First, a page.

In the current version of the Senate bill, a reporter associated with a professional or student media outlet is granted some ability to contest forced disclosure in criminal and civil cases, but would be forced to divulge information involving "properly classified" documents "reasonably likely to cause significant and articulable harm to national security" and in various criminal matters, likely failing to shield journalists in high-profile leak cases.
Sen. Mike Lee, R-Utah, voted against the bill in committee. This "legislation may have the effect of excluding certain persons from enjoying the added First Amendment protections the bill would provide, [so] I cannot support it," he told U.S. News in an email.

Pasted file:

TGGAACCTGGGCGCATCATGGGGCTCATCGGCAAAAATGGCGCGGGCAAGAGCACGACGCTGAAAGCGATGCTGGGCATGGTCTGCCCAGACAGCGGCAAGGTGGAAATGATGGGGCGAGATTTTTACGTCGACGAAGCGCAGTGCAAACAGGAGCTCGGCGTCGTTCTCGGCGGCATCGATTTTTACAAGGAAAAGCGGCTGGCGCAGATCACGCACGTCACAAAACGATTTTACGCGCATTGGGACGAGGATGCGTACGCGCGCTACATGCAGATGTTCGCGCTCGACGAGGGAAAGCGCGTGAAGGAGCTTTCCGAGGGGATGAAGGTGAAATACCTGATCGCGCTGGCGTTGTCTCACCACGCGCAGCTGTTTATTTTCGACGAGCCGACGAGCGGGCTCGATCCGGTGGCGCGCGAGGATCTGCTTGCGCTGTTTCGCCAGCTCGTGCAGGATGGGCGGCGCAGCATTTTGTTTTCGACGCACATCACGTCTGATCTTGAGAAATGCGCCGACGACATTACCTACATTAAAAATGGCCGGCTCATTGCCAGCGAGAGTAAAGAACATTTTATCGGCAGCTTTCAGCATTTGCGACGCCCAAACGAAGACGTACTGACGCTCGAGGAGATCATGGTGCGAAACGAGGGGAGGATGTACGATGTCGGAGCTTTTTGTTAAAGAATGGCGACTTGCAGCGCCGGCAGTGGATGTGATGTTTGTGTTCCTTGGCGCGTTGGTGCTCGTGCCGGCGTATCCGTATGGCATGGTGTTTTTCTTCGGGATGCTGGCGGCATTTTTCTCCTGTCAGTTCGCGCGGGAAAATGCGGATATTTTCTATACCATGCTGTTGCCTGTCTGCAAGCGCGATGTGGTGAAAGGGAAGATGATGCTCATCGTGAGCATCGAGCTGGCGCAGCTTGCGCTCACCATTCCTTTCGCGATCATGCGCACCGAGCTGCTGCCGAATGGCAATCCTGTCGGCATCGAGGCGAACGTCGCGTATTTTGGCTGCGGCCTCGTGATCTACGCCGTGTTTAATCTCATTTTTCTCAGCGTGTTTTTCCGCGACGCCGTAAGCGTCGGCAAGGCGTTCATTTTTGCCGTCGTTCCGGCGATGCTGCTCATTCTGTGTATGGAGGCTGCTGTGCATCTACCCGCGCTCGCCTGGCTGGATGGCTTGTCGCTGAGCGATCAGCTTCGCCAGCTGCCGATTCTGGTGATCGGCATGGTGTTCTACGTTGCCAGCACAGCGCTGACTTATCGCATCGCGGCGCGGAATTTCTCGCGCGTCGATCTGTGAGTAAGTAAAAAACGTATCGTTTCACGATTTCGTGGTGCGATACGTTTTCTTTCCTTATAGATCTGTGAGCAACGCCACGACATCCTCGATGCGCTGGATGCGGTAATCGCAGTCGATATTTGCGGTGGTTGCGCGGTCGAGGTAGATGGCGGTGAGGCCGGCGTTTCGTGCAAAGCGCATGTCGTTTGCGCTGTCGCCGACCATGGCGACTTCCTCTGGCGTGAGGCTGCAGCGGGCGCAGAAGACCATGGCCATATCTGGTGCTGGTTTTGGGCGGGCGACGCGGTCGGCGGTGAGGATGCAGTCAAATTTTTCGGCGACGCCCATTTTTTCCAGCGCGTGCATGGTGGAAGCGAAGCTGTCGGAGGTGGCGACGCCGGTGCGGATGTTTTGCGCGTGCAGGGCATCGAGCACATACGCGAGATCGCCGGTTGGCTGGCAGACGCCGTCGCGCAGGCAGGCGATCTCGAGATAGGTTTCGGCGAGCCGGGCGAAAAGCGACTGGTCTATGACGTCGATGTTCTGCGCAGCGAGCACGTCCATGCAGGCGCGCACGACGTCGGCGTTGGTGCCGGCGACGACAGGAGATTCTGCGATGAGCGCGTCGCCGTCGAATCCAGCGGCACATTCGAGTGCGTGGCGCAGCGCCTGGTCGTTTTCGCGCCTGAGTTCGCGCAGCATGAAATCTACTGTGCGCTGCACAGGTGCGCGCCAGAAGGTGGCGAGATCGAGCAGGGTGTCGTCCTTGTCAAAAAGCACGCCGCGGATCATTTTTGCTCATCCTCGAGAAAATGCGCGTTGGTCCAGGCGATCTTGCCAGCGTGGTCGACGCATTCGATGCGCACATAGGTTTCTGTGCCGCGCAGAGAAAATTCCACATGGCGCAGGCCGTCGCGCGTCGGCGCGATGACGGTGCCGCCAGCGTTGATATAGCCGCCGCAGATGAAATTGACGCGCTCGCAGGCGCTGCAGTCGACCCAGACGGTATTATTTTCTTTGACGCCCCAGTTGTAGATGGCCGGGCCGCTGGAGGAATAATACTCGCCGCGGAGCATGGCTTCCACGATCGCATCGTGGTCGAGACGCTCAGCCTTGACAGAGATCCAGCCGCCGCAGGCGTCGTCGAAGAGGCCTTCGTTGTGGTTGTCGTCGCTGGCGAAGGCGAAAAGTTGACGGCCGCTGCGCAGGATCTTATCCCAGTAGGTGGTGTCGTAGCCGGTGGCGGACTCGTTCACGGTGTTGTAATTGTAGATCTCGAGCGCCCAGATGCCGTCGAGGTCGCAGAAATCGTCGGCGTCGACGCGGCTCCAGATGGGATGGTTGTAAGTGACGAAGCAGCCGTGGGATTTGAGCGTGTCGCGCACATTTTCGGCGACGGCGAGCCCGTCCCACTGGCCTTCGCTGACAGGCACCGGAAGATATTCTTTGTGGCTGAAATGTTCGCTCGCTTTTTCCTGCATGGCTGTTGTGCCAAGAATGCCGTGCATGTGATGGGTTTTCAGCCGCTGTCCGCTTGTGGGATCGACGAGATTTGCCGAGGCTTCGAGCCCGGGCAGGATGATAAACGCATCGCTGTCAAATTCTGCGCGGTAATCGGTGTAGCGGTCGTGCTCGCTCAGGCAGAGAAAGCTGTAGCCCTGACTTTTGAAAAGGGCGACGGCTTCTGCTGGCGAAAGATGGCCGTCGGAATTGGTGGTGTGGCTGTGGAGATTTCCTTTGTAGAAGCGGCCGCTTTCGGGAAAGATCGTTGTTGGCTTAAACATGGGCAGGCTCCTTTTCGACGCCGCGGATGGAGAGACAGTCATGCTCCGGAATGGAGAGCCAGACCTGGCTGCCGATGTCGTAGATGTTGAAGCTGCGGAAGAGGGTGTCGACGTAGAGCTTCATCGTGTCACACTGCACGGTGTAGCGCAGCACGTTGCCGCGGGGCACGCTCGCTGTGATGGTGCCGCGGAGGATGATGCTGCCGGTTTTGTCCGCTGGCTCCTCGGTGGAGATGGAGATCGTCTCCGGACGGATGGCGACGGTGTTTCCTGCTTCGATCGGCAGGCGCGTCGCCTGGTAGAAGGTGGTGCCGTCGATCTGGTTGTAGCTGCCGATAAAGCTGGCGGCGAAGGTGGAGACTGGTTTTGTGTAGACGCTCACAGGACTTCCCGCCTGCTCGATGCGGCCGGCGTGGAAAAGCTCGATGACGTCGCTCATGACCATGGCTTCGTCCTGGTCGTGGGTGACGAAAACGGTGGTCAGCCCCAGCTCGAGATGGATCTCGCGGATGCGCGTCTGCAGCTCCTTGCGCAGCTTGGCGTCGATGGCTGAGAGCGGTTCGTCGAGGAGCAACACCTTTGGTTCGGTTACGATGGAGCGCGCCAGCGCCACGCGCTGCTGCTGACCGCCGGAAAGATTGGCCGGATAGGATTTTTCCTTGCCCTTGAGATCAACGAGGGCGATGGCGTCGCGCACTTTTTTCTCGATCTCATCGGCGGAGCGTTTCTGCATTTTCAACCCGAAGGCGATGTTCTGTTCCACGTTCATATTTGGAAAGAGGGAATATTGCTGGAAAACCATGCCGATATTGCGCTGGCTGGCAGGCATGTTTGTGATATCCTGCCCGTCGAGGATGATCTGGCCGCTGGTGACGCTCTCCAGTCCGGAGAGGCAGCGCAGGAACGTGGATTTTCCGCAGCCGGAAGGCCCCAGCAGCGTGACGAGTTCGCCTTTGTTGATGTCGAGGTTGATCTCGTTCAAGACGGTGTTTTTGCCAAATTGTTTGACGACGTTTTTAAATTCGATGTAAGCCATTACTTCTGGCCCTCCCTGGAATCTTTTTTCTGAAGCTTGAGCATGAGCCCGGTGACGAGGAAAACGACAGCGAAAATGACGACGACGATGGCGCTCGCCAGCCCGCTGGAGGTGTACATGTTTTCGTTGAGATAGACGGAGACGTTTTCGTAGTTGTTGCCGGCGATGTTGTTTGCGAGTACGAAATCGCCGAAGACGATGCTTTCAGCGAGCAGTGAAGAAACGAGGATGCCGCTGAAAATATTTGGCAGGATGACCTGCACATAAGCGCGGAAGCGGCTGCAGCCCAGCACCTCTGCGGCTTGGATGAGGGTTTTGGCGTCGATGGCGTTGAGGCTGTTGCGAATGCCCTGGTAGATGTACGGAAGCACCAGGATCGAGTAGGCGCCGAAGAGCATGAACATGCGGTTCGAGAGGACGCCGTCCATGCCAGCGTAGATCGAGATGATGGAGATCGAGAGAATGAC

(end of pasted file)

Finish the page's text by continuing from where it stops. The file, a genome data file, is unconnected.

"[T]he judicial discretion set out in the adopted Feinstein amendment does not resolve my concerns," Lee said. "The extension of the bill's protections to a so-called 'citizen blogger,' a journalist who is not employed by traditional media outlets, is entirely subject to the judge's willingness to exercise discretion, after finding that doing so would be (a) in the interest of justice and (b) necessary to protect lawful and legitimate news-gathering activities. Thus, while for some the privilege is automatic and known in advance, those outside the favored status may only hope that a reviewing federal judge deems them sufficiently worthy of protection."
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